Even when we had cleaning help, it didn't deal with the huge clutter problem... I'm thinking of hiring a de-cluttering/organizing service. I wish there was one of those "clean house" shows in Israel... I'd be willing to be exposed on tv if it meant that we could actually afford to have someone help us.

I am thinking of moving to all hanging space for clothes. I think it might help quite a lot.

SephardiLady said...

Tessya-We have lived in apartment complexes before a house and have regular help. . . probably his first introduction to cleaning help outside of an apartment was when he noticed the help while we were in other people's homes (he even asked me two years ago if I was a cleaning lady).

Anonymous said...

I would very much like to comminicate with the owner of this blog. I am someone who has had many a conversation with people regarding finances in the frum world and the need to educate people about them. I would love to get your insights and ask you a few questions. My email is Feel free to email me when you have a chance. Thanks for your great work, this is the first time I enter this blog!

Lion of Zion said...


"If you are nice to your cleaning . . ."

the proper way to treat the "goyta" should be a different post

"Not all cleaning help do not speak English"

i'm not sure where you live, but from my experience (in brooklyn), english-speaking domestic help is very expensive, if you can even find it. the only exception are babysitters from the islands, which not everyone wants.


"I'm also realistic in my expectations"

i always laugh when i listen to parents complain that they go through one babysitter after another, when they are not willing to pay a realistic wage for the work they expect her to accomplish.

SephardiLady said...

yacov-I will contact you tomorrow iy"h.

aml-There are many valid methods of how to tackle a job. I freeze up when the job gets too big. I do feel like I'm cleaning all day, but I've found it is easier for me than tackling a bigger project.

Anonymous said...

Please, I am tesyaa, not tessya. Otherwise at least one of my sons family will have to change his name. I like being tesyaa, it fits me just right.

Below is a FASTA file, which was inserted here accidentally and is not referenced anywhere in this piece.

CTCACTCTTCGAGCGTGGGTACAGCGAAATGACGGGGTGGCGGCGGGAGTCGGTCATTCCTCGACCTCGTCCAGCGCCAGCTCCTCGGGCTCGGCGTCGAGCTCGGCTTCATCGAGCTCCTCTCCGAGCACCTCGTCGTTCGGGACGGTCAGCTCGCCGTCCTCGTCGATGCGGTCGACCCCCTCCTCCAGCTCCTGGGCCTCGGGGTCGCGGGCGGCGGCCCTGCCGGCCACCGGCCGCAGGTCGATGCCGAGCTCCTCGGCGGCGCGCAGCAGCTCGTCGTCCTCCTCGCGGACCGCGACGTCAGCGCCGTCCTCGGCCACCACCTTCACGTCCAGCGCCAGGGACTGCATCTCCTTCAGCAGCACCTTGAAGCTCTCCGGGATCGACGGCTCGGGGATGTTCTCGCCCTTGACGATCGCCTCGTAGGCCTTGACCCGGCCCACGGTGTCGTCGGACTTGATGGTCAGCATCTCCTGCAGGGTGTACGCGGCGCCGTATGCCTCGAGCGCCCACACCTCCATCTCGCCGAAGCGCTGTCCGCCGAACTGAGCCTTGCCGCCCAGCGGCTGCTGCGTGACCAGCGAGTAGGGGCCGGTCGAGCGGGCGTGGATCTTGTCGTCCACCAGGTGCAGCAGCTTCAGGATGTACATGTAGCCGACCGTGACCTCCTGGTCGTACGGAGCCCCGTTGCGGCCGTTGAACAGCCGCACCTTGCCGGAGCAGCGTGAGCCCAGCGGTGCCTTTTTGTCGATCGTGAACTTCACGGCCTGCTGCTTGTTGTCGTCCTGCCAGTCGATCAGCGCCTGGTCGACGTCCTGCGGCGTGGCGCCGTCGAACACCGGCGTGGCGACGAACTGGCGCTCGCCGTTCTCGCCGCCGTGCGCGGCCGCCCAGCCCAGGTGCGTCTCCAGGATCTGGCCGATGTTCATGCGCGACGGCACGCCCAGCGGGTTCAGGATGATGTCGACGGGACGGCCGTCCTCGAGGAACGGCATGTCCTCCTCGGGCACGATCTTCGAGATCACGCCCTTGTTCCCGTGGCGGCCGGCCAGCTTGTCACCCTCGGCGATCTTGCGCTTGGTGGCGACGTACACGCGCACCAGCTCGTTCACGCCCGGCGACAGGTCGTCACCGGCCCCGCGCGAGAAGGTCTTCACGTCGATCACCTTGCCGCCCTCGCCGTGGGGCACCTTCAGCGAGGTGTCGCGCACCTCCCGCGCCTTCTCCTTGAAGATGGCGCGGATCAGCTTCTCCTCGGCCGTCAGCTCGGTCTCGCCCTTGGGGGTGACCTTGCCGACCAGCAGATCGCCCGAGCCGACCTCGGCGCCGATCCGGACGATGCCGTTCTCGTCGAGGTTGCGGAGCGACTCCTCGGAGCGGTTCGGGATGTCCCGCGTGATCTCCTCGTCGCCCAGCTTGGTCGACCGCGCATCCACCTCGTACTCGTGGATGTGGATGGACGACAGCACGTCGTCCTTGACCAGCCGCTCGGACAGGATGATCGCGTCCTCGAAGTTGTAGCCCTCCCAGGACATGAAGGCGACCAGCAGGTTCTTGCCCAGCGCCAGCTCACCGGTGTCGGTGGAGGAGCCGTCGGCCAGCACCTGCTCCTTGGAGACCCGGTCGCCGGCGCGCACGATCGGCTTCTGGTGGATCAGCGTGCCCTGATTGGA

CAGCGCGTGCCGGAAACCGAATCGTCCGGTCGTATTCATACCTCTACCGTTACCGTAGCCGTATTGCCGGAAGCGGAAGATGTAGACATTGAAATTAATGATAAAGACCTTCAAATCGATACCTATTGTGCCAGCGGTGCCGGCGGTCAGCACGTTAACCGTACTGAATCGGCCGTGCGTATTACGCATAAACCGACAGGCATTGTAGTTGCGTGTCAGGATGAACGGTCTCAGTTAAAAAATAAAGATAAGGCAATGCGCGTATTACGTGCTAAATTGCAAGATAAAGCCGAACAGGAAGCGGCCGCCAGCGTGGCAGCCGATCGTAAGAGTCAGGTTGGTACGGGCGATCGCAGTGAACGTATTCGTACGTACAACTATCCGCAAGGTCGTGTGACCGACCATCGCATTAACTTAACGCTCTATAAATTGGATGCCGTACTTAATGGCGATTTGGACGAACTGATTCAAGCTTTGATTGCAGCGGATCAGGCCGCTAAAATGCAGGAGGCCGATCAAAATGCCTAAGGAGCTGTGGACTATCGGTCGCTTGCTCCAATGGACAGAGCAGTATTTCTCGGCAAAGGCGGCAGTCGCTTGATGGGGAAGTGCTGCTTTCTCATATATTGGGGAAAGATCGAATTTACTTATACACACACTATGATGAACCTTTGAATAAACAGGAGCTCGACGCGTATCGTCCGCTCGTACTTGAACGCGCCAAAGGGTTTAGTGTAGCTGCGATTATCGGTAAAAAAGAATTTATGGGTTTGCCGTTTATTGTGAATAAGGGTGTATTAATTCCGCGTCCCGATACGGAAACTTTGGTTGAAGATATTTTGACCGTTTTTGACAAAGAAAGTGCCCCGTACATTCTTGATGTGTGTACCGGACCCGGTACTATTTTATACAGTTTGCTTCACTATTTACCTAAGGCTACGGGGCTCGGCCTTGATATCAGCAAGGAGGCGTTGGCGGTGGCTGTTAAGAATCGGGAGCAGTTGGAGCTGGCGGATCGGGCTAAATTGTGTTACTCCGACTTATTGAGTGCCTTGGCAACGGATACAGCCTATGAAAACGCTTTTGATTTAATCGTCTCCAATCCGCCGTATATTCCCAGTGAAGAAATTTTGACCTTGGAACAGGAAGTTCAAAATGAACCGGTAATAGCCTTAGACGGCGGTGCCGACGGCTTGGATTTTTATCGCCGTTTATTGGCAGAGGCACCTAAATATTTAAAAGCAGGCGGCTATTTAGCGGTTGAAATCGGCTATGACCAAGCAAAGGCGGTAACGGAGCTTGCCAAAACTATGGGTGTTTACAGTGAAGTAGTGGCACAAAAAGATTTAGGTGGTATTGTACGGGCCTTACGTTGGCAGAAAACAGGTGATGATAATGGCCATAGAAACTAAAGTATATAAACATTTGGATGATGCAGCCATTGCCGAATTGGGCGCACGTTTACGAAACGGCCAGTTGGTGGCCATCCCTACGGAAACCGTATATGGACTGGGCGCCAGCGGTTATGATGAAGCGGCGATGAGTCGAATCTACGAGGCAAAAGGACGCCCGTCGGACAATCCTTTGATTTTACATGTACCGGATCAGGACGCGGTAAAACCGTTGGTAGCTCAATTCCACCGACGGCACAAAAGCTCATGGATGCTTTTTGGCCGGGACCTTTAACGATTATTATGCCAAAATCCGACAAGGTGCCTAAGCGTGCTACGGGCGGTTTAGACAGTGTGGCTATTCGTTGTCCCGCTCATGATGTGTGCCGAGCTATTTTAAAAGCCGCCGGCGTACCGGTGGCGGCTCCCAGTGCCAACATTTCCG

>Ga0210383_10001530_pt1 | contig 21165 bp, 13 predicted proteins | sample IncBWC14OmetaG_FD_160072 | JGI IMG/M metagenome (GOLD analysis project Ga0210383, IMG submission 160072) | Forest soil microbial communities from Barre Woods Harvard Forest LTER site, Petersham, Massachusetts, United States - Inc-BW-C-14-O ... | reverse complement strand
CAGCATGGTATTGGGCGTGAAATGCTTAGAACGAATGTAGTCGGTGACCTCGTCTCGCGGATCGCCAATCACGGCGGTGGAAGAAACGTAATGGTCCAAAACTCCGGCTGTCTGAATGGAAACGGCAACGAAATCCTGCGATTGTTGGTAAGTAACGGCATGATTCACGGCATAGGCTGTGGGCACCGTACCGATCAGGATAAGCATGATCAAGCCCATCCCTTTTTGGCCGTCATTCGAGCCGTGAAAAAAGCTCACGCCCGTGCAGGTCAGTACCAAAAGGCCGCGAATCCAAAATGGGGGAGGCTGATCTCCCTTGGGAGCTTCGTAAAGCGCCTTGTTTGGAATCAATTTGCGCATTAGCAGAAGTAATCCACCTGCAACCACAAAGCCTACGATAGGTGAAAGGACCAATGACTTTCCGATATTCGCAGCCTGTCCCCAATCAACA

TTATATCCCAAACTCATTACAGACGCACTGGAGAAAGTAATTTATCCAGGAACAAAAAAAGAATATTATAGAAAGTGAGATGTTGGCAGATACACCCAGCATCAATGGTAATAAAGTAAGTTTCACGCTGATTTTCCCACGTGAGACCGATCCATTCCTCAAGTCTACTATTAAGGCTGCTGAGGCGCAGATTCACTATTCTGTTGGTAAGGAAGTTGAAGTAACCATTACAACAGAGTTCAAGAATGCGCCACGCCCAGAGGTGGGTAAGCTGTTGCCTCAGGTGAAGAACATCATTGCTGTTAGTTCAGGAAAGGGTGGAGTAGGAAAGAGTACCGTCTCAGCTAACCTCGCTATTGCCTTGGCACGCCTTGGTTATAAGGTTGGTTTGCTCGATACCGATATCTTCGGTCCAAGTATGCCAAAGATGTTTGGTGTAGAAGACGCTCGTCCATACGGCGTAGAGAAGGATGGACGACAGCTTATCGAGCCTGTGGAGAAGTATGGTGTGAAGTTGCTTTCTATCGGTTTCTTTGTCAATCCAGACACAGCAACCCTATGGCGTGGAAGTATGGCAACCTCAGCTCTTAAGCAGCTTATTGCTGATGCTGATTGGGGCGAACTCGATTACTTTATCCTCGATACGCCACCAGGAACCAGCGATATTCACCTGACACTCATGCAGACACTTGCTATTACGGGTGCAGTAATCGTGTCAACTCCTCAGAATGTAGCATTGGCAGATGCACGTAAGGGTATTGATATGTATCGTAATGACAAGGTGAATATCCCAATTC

Anonymous said...

I mean, at least one of my sons. They don't have their own families yet, and at the rate they're maturing, who knows when. They are a big reason I need cleaning help!

Anonymous said...

My Rav, prior to Pesach, made the point that in the old days - and maybe not so old days, houses were much smaller and cleaning was intense but limited to very few rooms and could be accomplished in less time. However food preparations were much more difficult and time consuming. Today American homes are extremely large - by everyone's standards - and food preparations are much more easy. Pesach or not, this is the case in general. And maybe you led a very sheltered (in small quarters) childhood, but cleaning help is a way of life in the suburbs.

As for cleaning assistance - what is the message to our children? Simple- you need help and can afford it or you need help and can't afford it or its not your priority. But to lose sleep over what to tell your kid? Remember the line about jumping off the Empire State Building???? I really think that there is no hidden message here to your children regarding help.

That being said, at times I think this borders on a shalom bayit question as well - and also a quality time issue. Is your time worth it? As far as I am concerned absolutely. After 120 years will our children look back and think about the Shabbat dinners that were so memorable and rich or how miserable and irritable their parents were from working so darn hard and how they were worried more about cleaning a toilet than enjoying Shabbat and how they fell asleep at the tish.